HOP list   Monthly Events

HINODE Operation Plan (HOP)

accepted on


 HOP No.

 HOP title

HOP 0281

Coordinated quiet-Sun nanoflare investigations with NuSTAR

plan term


@ @


 name : Glesener, Smith @  e-mail : glesener[at]ssl.berkeley.edu

contact person in HINODE team

 name : Reeves @  e-mail : kreeves[at]cfa.harvard.edu

 abstract of observational proposal
The proposed Hinode observations are in support of NuSTAR investigations of nanoflares and coronal heating. Coronal heating is one of the major unsolved problems in solar physics. Low-level energy releases at high occurrence rates (so-called nanoflares) are one of the proposed mechanisms to heat the corona, since these events could transfer energy from coronal magnetic fields into heating. Not only are larger flares in active regions already known to be infrequent enough to supply the large energy needed to heat the corona, this energy input is required even at solar minimum, during times when no active regions are observed. Small gnanoflaresh in the quiet Sun are therefore necessary for flare heating to be a viable coronal heating mechanism.

NuSTAR searches for a nonthermal signature of nanoflares in the quiet Sun. Identification of such a signature would indicate that transient brightenings in the quiet Sun are indeed small flares, while the absence of nonthermal electrons would indicate that these brightenings do not accelerate electrons in the same way as regular flares do, and are therefore not flares as we currently understand them. Nanoflares could also be associated with jets that occur in coronal holes (notably the polar regions) via interchange reconnection. We ask for supporting observations from EIS and XRT to observe the thermal emissions associated with quiet-Sun nanoflares and jets. Furthermore, we ask for SOT observations to provide magnetic context observations, in order to determine if any observed hard X-ray events are indeed associated with strong magnetic fields.

 request to SOT
-- Context magnetograms (within part of the NuSTAR field of view). These are desired but lower priority than XRT.

 request to XRT
-- Default observation: High time cadence (Al-poly at 20 second cadence) in order to look for fast events. 384x384 FOV, 4s fixed exposure. Reduce frequency of FLD images to maintain the high cadence.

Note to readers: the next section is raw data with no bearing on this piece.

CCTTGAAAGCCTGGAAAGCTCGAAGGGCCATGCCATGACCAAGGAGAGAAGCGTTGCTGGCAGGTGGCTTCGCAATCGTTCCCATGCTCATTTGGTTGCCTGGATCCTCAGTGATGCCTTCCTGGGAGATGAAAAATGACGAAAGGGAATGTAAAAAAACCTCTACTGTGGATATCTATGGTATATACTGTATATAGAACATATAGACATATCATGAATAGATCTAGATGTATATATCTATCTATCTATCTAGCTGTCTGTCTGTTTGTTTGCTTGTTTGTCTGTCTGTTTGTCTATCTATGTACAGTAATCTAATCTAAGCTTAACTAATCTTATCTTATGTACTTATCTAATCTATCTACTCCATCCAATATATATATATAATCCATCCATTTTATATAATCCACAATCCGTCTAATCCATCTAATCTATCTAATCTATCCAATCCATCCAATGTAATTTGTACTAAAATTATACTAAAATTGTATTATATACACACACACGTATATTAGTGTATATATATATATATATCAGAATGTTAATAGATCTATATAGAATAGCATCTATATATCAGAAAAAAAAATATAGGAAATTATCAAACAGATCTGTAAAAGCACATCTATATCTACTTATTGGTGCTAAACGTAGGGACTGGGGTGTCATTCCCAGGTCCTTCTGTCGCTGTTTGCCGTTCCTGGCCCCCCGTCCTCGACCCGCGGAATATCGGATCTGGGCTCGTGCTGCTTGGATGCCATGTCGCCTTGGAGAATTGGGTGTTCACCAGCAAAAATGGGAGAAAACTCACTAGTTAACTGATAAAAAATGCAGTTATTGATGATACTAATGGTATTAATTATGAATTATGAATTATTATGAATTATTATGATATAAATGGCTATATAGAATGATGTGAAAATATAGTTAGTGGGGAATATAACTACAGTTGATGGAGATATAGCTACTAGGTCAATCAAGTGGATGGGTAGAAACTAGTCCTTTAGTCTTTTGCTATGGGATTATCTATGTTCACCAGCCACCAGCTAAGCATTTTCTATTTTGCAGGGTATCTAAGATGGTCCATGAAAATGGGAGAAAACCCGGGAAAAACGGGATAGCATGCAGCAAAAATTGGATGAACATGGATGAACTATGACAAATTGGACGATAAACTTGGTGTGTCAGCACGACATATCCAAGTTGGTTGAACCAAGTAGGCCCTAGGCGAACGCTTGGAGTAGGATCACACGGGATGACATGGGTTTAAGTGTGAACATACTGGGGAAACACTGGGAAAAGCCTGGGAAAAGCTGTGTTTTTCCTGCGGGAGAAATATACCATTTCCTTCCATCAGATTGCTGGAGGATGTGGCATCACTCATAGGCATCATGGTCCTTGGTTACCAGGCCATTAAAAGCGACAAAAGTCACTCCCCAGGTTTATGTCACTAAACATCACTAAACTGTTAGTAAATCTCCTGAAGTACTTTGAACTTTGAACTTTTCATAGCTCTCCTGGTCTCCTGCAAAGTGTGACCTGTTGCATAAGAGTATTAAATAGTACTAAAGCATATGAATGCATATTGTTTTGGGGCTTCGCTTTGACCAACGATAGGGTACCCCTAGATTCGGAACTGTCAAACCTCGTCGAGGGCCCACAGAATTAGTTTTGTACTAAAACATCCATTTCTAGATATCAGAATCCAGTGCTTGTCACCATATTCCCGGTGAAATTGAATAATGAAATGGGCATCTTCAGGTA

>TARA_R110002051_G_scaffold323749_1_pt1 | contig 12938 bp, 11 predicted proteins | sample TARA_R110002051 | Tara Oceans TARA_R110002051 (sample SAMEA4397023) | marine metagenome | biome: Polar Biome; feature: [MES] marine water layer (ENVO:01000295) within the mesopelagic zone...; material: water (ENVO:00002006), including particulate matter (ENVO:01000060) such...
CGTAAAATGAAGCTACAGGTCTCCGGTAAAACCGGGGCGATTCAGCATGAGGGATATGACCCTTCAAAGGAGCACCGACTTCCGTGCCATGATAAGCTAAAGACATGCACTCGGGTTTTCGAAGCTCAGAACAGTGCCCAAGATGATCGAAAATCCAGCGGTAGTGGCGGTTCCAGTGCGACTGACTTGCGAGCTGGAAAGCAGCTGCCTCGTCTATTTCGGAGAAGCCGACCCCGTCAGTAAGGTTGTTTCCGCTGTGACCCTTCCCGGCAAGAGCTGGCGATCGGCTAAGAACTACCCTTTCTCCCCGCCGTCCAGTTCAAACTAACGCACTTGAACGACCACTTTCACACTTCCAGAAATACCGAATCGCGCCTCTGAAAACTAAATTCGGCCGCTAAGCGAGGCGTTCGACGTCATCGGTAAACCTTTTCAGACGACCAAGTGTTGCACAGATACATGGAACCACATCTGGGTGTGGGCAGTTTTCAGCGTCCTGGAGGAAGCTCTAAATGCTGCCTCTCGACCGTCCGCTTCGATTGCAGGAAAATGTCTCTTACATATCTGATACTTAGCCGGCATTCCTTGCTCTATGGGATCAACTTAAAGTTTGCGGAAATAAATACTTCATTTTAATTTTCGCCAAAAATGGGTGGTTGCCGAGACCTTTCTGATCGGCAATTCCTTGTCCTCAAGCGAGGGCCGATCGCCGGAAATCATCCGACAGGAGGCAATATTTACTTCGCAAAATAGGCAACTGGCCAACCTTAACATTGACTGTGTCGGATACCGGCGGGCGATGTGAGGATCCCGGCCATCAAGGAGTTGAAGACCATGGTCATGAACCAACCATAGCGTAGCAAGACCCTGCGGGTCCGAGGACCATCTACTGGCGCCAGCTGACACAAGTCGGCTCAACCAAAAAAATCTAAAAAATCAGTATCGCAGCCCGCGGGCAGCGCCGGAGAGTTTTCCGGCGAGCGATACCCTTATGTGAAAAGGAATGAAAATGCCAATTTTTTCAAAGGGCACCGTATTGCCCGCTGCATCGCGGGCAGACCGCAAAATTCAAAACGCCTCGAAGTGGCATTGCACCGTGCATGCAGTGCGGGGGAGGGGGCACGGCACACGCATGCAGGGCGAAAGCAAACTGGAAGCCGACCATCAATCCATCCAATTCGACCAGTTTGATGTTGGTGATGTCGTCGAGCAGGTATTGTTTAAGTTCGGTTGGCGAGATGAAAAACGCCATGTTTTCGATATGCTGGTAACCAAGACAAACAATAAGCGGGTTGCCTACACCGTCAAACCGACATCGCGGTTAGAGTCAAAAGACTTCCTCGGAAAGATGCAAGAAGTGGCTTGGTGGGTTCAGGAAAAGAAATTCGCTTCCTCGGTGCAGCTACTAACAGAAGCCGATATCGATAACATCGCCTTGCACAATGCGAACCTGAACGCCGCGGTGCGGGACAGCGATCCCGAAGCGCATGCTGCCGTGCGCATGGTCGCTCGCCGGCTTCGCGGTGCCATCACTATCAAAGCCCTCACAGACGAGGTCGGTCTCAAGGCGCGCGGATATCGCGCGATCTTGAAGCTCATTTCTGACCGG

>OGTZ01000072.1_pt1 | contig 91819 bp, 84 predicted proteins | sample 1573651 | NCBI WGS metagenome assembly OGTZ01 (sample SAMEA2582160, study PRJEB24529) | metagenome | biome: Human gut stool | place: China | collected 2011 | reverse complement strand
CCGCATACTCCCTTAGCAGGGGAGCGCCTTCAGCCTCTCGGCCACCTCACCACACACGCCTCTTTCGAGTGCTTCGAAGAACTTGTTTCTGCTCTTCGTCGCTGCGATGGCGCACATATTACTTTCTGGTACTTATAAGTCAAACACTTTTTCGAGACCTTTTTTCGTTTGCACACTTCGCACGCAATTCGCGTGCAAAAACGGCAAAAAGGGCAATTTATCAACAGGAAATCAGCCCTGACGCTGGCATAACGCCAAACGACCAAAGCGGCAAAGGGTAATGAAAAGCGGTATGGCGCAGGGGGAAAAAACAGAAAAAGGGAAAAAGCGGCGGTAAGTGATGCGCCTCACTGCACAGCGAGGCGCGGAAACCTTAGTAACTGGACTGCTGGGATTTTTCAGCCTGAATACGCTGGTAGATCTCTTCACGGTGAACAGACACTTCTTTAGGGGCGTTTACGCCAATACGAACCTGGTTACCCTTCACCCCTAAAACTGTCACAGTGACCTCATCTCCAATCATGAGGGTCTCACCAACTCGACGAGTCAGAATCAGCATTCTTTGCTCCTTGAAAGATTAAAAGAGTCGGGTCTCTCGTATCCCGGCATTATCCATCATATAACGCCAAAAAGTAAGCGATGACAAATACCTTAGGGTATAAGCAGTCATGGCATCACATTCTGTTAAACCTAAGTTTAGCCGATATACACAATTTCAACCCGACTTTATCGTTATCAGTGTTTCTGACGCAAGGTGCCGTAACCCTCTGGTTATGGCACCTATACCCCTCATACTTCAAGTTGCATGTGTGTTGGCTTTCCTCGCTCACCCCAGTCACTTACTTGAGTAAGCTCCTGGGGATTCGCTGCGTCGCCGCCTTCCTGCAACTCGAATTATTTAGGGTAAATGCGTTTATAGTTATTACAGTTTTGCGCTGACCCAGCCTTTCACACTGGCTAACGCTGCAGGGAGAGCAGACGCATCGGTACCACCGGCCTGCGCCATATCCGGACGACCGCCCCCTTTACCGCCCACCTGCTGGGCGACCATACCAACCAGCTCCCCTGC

-- Alternative observation: If specified by the NuSTAR team, instead of a high time cadence observation, do an observation optimized for DEMs: Multiple filters, e.g. Alpoly, Ti-Poly, Al-poly/Ti-poly, thin-Be, med-Be, med-Al. 384hx384h FOV, fixed long exposure times for the thicker filters. Low cadence is OK.

-- If possible, include a full-disk synoptic in 1-2 filters, outside of the NuSTAR observation window within 2 hours of the observation start or stop. This is useful for characterizing hot plasma outside NuSTARfs field of view.

 request to EIS
-- Study to run: FOXSI_QS

-- EIS observations are lower-priority than XRT.

 other participating instruments
The Nuclear Spectroscopic Array (NuSTAR) is a soft/hard X-ray instrument producing direct focused images and spectra of faint astrophysical targets from 2 to 80 keV. While not a heliophysics mission, NuSTAR occasionally observes the Sun as a target of opportunity.

NuSTAR quiet-Sun solar pointings are called as ToOfs on a 3-4 day time scale. Solar observations are 1-4 orbits (~1 to 6 hours).

Because it was not designed/optimized for bright solar sources, NuSTAR has a limited count rate of 800 counts per second over the entire energy range. Therefore, the best opportunities to take advantage of NuSTARfs high sensitivity and straightforward imaging come during times of low solar activity. NuSTAR has a field of view of ~12x12 arcmin. NuSTAR quiet-Sun targets are chosen to be as far away as possible from active regions to reduce background caused by single-bounce photons (gghost raysh) from these active regions. This single-bounce background tends to be bright. The quietest part of the solar disk, often the polar regions, is thus the optimal target. This is also convenient for looking for hard X-rays from polar jets.

HOP list   Monthly Events